These results show that: 1) polyphenols content is correlated with both antioxidant and anti-inflammatory activity; 2) AOA could be partly responsible for the inhibition of IL-8 release promoted by grape varieties; 3) if confirmed in vivo,these results suggest that grape consumption could reduce the oxidative stress generated during gastric inflammation.

thumbnail Figure 5.

Screening of grape extracts activity on IL-8 release from AGS cells stimulated with TNF-α (pro-inflammatory stimuli). *p < 0.05; ***p < 0.001 vs TNF-α alone. EGCG 20 μM was used as the reference inhibitor of IL-8 release (figure adapted from Colombo et al. [16]).

thumbnail Figure 6.

Exalta (upper panel) and Albarossa (lower panel) effects (whole fruit) on IL-8 release by AGS cells stimulated with TNF-α (pro-inflammatory stimuli). *p < 0.05; ***p < 0.001 vs. TNF-α alone (figure adapted from Colombo et al. [16]).

thumbnail Figure 7.

Effect on IL-8 release of peels, pulp and seeds from Exalta (upper panel) and Albarossa (lower panel) by AGS cells stimulated with TNF-α (pro-inflammatory stimuli). *p < 0.05; ***p < 0.001 vs. TNF-α alone (figure adapted from Colombo et al. [16]).

Table 3.

Correlation among IC50s(μg/mL), AOA (mg/g) and TPC (mg/g) of the most active varieties (whole fruit).

4. Conclusions

In this study the phytochemical profile and the biological activity of sixteen varieties of grape samples (Vitis vinifera L.) were investigated.

A new aspect highlighted by the study was the interesting phenolic profile of some white grapes (e.g. Exalta and Centennial): although they are classified as “seedless”, the presence of little undeveloped seeds was observed, due to the not completely successful parthenocarpic process used to produce seedless varieties. This phenomenon contributed to the considerable polyphenol content detected in these varieties, particularly in term of flavanols and flavanols. These compounds, abundant in the seeds [17], can be partly responsible for the correlated pattern of biological activity observed: the seeds from Exalta, significantly reduced IL-8 release from AGS cells as the seeded Albarossa (IC50 = 8.48 and 4.58 μg/mL, respectively). Antioxidant activity, measured by DPPH assay, was highly correlated to the anti-inflammatory activity, suggesting that the free radical scavenging capacity may be involved in the reduction of phlogistic processes occurring during gastric inflammation. These results could represent a starting point for a new research area involving selected seedless varieties that can both meet consumers' preferences (minor perception of the seeds) and, in parallel, provide higher amounts of compounds with anti-inflammatory and antioxidant activity.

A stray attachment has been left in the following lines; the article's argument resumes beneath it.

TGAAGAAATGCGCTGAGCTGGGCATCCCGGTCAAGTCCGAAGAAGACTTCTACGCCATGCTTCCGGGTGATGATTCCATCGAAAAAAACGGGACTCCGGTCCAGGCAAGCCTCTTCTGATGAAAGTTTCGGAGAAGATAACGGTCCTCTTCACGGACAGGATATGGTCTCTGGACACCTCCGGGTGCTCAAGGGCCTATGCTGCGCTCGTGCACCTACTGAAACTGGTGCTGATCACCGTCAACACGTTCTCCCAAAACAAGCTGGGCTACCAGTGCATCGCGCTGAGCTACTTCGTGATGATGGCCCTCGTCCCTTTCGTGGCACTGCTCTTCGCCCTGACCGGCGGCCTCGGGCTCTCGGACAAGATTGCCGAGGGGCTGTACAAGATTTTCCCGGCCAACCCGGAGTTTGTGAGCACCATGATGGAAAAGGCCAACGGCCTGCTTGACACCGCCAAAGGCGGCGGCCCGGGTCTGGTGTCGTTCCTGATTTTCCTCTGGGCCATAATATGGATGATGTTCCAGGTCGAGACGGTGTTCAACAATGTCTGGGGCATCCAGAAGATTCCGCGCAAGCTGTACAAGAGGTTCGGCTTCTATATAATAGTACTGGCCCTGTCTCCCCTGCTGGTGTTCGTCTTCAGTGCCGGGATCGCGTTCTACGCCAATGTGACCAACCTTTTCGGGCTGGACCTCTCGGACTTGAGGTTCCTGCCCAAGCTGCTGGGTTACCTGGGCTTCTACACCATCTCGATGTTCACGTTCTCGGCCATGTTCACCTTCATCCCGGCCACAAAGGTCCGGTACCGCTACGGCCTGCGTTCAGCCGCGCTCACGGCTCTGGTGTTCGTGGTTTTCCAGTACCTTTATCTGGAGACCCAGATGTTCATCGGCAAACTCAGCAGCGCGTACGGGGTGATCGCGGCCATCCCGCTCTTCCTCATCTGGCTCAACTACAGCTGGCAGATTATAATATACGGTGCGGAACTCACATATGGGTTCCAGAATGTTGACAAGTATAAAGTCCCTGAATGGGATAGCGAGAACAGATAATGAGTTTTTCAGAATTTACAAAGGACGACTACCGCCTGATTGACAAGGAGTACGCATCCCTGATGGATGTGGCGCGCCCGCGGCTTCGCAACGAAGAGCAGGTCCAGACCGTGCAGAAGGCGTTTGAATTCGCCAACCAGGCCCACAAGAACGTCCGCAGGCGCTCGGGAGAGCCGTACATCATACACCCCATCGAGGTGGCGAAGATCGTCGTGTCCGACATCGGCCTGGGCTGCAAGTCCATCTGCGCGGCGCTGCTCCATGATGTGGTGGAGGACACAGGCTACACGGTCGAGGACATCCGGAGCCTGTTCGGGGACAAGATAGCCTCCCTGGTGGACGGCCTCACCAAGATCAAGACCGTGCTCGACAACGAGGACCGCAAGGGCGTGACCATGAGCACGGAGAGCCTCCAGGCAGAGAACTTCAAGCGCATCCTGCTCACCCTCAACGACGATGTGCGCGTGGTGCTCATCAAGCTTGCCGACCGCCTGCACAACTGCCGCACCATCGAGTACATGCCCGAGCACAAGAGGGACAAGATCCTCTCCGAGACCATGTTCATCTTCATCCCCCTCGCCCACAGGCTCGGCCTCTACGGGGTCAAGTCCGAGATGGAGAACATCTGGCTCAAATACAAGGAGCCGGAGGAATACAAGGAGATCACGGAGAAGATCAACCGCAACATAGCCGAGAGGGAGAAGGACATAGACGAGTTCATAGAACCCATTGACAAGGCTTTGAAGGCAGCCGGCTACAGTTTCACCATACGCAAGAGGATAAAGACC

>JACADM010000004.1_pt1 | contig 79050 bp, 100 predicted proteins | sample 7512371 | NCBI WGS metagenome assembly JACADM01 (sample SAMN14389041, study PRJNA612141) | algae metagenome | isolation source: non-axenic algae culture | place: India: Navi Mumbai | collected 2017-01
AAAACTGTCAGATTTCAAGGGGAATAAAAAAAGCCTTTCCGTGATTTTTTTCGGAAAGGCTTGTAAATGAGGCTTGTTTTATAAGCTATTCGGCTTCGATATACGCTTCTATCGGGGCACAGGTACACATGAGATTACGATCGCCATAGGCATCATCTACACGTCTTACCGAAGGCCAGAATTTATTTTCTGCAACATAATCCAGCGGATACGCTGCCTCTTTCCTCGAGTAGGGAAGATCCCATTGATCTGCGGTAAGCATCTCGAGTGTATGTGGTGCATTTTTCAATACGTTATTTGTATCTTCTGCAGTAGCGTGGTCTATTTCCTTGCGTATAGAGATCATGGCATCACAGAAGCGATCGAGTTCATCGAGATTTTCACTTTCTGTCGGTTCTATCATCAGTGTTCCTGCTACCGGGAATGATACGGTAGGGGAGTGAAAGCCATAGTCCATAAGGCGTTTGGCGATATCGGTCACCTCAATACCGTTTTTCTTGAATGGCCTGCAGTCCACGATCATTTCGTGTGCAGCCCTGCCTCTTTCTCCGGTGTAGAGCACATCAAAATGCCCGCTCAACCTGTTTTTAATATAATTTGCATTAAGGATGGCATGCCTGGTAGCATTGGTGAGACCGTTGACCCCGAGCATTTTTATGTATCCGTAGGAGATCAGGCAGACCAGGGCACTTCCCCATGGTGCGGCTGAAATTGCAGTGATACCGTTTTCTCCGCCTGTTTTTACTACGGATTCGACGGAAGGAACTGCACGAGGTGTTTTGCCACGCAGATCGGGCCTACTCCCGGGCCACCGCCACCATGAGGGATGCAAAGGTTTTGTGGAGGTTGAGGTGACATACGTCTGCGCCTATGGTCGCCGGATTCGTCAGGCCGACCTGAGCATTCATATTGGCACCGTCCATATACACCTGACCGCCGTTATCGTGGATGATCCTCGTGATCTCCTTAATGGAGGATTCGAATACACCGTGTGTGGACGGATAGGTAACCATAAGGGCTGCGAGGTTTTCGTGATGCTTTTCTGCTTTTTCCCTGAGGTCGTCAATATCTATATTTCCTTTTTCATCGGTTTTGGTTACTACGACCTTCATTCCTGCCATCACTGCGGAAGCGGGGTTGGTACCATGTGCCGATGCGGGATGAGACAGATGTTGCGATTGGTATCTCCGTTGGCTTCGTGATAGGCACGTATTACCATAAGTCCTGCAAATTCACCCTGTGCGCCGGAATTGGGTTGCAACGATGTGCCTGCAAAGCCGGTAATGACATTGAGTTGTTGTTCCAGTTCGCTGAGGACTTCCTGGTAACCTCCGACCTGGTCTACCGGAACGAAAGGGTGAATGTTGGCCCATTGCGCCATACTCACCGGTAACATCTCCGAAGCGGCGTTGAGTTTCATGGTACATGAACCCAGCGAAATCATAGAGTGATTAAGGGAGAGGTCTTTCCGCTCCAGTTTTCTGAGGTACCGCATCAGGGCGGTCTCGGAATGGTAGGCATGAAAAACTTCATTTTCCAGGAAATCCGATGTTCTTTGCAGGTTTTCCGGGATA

Finally, taking into consideration the mean portion of grapes generally consumed in the Mediterranean area, our results suggest that the potential health effects could be maintained also in in vivo conditions, since the active concentrations measured in the study can be easily provided and reached the gastric levels. However, further studies will be developed in order to evaluate this aspect.

Acknowledgments

This research was supported by grants from MIUR Progetto Eccellenza.

References

All Tables

Table 1.

Grape varieties included in study, their provenience and codes used.

Table 2.

Amounts of polyphenols in grape samples (μg/g fresh weight) expressed as mean ± standard deviation (SD).

Table 3.

Correlation among IC50s(μg/mL), AOA (mg/g) and TPC (mg/g) of the most active varieties (whole fruit).

All Figures

thumbnail Figure 1.

Total polyphenol content (TPC) in grape samples. Data are expressed as mg/g of gallic acid equivalents.

In the text
thumbnail Figure 2.

Anthocyanin amounts (μg/g fresh weight) in red grapes; wine varieties are indicated with (*).

In the text
thumbnail Figure 3.

Free radical scavenging activity (AOA) measured by DPPH assay.

In the text
thumbnail Figure 4.

Correlation between TPC (mg/g gallic acid equivalents) and antioxidant activity (mg/g trolox equivalents).

In the text
thumbnail Figure 5.

Screening of grape extracts activity on IL-8 release from AGS cells stimulated with TNF-α (pro-inflammatory stimuli). *p < 0.05; ***p < 0.001 vs TNF-α alone. EGCG 20 μM was used as the reference inhibitor of IL-8 release (figure adapted from Colombo et al. [16]).

In the text
thumbnail Figure 6.

Exalta (upper panel) and Albarossa (lower panel) effects (whole fruit) on IL-8 release by AGS cells stimulated with TNF-α (pro-inflammatory stimuli). *p < 0.05; ***p < 0.001 vs. TNF-α alone (figure adapted from Colombo et al. [16]).

In the text
thumbnail Figure 7.

Effect on IL-8 release of peels, pulp and seeds from Exalta (upper panel) and Albarossa (lower panel) by AGS cells stimulated with TNF-α (pro-inflammatory stimuli). *p < 0.05; ***p < 0.001 vs. TNF-α alone (figure adapted from Colombo et al. [16]).

In the text